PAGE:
Abortion Law Rights

How Clarence Thomas’ Concurring Opinion Suggests Other Rights May Be Vulnerable After Roe: Analysis

Justice Clarence Thomas with Sonny Perdue on April 25, 2017, Wikimedia Commons

By Meaghan Ellis / AlterNet

A new analysis is breaking down the context of U.S. Supreme Court Justice Clarence Thomas’ concurring opinion following the overturning of Roe v. Wade. The New York Times’ Sheryl Gay Stolberg explained how Thomas’ remarks appear to suggest that the abortion ban could only be the beginning of the conservative attack on civil rights.

According to Stolberg, Thomas “laid out a vision that fomented fears about what other rights could disappear: The same rationale that the Supreme Court used to declare there was no right to abortion, he said, should also be used to overturn cases establishing rights to contraception, same-sex consensual relations, and same-sex marriage.”

Although Justice Samuel A. Alito’s majority opinion insists the ruling on abortion “should be understood to cast doubt on precedents that do not concern abortion,” Stolberg emphasized that Thomas also argued that the court’s majority does not view abortion as “a form of ‘liberty’ protected by the due process clause of the 14th Amendment to the Constitution.”

She went on to note three cases that he used as an example to support his arguments as they were ruled upon according to the same line of reasoning. Stolberg noted that Thomas “took aim at three other landmark cases that relied on that same legal reasoning: Griswold v. Connecticut, a 1965 decision that declared married couples had a right to contraception; Lawrence v. Texas, a 2003 case invalidating sodomy laws and making same-sex sexual activity legal across the country; and Obergefell v. Hodges, the 2015 case establishing the right of gay couples to marry.”

She continued, “Justice Thomas wrote that the court ‘should reconsider’ all three decisions, saying it had a duty to ‘correct the error’ established in those precedents. Then, he said, after ‘overruling these demonstrably erroneous decisions, the question would remain whether other constitutional provisions” protected the rights they established.'”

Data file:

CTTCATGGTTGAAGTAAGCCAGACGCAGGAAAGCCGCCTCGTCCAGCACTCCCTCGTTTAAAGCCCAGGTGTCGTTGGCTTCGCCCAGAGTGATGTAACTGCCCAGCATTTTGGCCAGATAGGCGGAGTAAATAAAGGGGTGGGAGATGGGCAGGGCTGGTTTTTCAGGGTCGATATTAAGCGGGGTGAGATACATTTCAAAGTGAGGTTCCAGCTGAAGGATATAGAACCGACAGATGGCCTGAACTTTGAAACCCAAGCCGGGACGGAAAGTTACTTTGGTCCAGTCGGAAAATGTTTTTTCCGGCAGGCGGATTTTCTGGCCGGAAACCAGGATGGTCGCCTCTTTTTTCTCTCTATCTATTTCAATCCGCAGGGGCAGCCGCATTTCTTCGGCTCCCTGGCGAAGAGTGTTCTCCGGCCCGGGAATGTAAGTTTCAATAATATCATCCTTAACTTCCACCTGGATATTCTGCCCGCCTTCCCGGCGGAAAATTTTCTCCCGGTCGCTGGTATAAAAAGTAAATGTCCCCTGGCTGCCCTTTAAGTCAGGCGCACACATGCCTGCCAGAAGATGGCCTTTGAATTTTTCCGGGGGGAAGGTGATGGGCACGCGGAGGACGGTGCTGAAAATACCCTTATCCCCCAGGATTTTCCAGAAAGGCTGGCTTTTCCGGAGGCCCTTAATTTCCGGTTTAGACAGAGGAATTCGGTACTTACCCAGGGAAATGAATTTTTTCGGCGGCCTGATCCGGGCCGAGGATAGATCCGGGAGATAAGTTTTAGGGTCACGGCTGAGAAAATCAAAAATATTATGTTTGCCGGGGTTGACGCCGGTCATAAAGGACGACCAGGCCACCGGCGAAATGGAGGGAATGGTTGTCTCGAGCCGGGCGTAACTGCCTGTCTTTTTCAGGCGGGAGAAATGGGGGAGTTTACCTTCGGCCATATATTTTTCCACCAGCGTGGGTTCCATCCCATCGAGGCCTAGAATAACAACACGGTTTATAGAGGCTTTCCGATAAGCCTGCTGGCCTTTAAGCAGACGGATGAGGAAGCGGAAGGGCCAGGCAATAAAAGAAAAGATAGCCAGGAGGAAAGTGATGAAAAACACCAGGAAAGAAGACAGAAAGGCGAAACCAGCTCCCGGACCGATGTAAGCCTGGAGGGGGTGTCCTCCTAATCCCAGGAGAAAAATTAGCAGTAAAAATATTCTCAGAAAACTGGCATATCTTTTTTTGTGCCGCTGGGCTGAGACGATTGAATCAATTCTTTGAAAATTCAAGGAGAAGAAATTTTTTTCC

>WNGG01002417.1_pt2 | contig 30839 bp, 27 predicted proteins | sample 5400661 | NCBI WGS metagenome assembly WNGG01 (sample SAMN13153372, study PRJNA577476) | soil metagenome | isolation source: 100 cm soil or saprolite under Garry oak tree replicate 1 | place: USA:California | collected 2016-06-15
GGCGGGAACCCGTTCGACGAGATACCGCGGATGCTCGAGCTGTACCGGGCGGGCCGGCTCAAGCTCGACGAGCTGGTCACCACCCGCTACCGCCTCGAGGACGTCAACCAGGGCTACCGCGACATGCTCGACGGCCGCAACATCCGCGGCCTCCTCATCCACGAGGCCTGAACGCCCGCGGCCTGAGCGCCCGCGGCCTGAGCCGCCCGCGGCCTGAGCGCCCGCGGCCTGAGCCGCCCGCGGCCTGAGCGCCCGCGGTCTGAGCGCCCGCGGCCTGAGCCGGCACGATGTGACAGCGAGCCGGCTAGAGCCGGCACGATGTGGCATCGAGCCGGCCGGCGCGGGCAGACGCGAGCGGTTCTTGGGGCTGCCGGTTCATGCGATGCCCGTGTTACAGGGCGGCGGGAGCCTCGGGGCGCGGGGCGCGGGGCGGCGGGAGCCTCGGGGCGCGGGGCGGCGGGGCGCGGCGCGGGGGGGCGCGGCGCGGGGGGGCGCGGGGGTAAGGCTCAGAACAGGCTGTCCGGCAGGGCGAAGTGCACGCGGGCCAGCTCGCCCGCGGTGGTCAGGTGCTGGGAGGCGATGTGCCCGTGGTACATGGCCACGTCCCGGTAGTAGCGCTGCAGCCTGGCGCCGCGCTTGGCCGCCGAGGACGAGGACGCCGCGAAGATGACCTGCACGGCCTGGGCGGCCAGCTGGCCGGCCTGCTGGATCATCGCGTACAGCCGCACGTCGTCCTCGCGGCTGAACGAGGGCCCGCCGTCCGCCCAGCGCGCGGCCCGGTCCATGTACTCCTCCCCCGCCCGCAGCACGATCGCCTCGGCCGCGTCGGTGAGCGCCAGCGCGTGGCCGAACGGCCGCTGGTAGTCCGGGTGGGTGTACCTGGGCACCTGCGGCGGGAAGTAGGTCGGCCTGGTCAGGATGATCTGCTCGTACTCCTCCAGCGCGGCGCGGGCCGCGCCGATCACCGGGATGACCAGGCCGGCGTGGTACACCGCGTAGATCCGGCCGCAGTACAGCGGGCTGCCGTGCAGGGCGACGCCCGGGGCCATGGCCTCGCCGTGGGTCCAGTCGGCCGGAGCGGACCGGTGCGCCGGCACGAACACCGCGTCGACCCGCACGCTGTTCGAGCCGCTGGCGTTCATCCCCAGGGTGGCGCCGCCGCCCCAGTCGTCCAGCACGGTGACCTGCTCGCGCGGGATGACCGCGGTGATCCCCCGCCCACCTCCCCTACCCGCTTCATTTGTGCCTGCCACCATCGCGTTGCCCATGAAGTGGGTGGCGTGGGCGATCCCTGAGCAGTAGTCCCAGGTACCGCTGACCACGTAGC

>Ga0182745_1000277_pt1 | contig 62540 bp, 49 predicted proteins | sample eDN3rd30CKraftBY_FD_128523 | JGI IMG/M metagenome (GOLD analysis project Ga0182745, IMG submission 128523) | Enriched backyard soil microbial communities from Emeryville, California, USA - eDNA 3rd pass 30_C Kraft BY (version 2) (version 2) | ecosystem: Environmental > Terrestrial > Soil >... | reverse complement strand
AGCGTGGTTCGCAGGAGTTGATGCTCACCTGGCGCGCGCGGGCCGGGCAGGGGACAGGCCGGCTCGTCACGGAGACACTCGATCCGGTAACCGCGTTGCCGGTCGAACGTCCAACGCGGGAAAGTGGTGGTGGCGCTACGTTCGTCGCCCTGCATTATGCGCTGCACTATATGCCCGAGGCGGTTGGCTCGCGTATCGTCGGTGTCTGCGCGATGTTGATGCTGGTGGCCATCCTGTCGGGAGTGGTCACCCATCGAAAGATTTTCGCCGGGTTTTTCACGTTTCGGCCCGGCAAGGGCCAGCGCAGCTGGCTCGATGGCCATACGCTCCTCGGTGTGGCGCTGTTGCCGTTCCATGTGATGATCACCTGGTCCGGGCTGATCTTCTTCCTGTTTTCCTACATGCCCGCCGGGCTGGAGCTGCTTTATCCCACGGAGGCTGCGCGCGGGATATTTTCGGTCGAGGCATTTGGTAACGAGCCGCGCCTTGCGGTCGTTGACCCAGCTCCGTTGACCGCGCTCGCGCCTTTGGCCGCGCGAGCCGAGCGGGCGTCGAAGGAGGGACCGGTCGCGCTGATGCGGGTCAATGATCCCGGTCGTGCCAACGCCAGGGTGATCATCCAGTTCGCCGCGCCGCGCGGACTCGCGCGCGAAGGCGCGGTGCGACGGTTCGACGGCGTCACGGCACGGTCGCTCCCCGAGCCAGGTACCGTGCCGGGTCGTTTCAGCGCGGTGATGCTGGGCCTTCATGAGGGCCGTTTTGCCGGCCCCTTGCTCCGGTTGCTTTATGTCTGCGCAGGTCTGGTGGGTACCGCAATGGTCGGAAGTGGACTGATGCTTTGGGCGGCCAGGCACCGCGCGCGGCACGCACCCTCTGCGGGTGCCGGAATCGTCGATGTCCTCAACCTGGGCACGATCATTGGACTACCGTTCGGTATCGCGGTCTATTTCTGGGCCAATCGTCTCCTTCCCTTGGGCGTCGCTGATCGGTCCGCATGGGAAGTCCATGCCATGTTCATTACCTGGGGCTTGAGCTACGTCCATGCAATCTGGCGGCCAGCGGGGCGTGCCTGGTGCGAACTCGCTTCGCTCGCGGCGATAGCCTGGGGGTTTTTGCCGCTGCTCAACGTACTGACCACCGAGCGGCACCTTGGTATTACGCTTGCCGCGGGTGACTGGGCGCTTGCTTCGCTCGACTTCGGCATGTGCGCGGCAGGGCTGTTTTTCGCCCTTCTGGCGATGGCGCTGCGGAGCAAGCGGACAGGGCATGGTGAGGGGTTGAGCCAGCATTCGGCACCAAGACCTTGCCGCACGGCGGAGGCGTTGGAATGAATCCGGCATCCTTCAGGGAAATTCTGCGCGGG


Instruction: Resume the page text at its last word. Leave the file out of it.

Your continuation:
Stolberg noted that Thomas’ language is a prime example of the epitome of what abortion and LGBTQ advocates have expressed concern about. Advocates have repeatedly warned that the overturn of Roe v. Wade would only be the beginning of a conservative attack that could subsequently lead to attacks on “the right to contraception and same-sex marriage.”

The critical assessment of Thomas’ remarks comes as the liberal SCOTUS justices also express their dissent regarding the unprecedented ruling. As reports began circulating about the ruling, Justices Stephen Breyer, Sonia Sotomayor, and Elena Kagan weighed in with their remarks

“With sorrow ― for this Court, but more, for the many millions of American women who have today lost a fundamental constitutional protection ― we dissent,” wrote Breyer, Sotomayor, and Kagan.

The statement comes in wake of conservative justices’ ruling on Dobbs v. Jackson Women’s Health Organization which will subsequently regress federal abortion laws back nearly half a century.

“Today, the Court discards that balance,” the justices wrote. “It says that from the very moment of fertilization, a woman has no rights to speak of. A State can force her to bring a pregnancy to term, even at the steepest personal and familial costs.”

Meaghan Ellis

Author at AlterNet.


  1. I have only one comment about Dobbs v. Jackson Women’s Health Organization.

    Nobody I have heard from, on either side or in the media, has mentioned that the Constitution was written in 1787 and that we are living in 2022. The U.S. constitution is the oldest in the world except for that of the Republic of San Marino, population 34,000, whose constitution dates from 1600. To maintain that the U.S. Constitution is anachronistic and outdated would be an understatement!